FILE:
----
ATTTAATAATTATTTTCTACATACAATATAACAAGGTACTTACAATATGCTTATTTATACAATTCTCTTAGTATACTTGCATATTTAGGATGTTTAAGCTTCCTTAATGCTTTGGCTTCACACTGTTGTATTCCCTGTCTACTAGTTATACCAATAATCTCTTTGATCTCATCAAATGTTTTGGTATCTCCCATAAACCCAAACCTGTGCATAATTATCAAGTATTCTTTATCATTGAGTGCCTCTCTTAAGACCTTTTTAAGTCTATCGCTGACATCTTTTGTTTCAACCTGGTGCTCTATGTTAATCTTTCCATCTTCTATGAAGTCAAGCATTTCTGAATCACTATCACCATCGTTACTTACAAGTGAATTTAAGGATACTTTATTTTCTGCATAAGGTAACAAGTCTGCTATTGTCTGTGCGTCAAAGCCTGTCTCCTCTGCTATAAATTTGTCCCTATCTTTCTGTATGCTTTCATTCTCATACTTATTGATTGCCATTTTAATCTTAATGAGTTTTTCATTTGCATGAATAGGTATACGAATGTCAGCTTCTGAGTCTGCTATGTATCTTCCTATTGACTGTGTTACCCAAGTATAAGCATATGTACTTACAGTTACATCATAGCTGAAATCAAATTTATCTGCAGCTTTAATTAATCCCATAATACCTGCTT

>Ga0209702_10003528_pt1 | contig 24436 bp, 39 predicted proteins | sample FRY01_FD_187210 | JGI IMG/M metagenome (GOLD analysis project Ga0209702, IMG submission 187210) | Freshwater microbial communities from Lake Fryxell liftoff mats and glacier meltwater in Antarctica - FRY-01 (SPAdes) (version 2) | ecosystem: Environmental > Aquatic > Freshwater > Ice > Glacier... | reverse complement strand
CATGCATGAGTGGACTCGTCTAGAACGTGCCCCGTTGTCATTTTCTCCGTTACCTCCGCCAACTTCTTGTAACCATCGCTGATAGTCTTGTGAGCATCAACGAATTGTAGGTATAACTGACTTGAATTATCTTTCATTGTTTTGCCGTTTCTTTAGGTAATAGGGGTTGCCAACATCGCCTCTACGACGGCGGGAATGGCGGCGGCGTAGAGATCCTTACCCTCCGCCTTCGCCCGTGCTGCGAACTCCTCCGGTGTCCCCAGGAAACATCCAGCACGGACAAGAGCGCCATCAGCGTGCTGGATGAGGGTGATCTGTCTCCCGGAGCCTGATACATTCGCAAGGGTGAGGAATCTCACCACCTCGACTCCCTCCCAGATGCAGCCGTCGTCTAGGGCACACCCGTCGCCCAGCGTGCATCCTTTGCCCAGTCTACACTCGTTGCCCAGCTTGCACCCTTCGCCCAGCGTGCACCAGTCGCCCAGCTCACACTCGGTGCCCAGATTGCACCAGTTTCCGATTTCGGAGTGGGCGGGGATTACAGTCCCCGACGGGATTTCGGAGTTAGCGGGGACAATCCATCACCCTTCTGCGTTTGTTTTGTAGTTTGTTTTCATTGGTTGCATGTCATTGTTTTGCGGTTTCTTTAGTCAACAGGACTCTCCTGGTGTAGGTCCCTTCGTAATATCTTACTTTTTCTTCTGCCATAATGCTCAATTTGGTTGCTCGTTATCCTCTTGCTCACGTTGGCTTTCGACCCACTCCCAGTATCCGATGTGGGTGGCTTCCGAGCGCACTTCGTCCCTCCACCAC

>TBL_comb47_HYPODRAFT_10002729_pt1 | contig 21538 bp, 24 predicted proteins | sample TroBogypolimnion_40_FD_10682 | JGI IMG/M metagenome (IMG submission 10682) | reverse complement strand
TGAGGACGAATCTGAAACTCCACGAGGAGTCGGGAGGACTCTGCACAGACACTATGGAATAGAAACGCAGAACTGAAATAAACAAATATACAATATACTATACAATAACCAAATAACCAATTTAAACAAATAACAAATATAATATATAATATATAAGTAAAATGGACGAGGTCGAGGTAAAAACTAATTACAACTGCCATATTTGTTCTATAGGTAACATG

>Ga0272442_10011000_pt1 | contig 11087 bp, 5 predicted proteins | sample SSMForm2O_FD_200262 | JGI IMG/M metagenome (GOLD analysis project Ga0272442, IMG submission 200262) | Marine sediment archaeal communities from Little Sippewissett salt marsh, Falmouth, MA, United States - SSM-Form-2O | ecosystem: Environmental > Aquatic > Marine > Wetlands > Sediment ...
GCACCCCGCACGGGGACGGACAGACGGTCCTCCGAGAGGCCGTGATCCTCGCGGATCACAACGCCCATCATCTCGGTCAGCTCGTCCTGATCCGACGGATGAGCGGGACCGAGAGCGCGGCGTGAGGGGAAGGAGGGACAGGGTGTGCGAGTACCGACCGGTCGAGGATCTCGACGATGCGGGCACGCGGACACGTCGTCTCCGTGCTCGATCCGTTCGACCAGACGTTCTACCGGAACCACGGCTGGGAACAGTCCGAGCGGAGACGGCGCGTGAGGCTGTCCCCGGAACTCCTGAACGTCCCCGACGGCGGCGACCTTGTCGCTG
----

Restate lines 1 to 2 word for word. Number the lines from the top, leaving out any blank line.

ATTTAATAATTATTTTCTACATACAATATAACAAGGTACTTACAATATGCTTATTTATACAATTCTCTTAGTATACTTGCATATTTAGGATGTTTAAGCTTCCTTAATGCTTTGGCTTCACACTGTTGTATTCCCTGTCTACTAGTTATACCAATAATCTCTTTGATCTCATCAAATGTTTTGGTATCTCCCATAAACCCAAACCTGTGCATAATTATCAAGTATTCTTTATCATTGAGTGCCTCTCTTAAGACCTTTTTAAGTCTATCGCTGACATCTTTTGTTTCAACCTGGTGCTCTATGTTAATCTTTCCATCTTCTATGAAGTCAAGCATTTCTGAATCACTATCACCATCGTTACTTACAAGTGAATTTAAGGATACTTTATTTTCTGCATAAGGTAACAAGTCTGCTATTGTCTGTGCGTCAAAGCCTGTCTCCTCTGCTATAAATTTGTCCCTATCTTTCTGTATGCTTTCATTCTCATACTTATTGATTGCCATTTTAATCTTAATGAGTTTTTCATTTGCATGAATAGGTATACGAATGTCAGCTTCTGAGTCTGCTATGTATCTTCCTATTGACTGTGTTACCCAAGTATAAGCATATGTACTTACAGTTACATCATAGCTGAAATCAAATTTATCTGCAGCTTTAATTAATCCCATAATACCTGCTT

>Ga0209702_10003528_pt1 | contig 24436 bp, 39 predicted proteins | sample FRY01_FD_187210 | JGI IMG/M metagenome (GOLD analysis project Ga0209702, IMG submission 187210) | Freshwater microbial communities from Lake Fryxell liftoff mats and glacier meltwater in Antarctica - FRY-01 (SPAdes) (version 2) | ecosystem: Environmental > Aquatic > Freshwater > Ice > Glacier... | reverse complement strand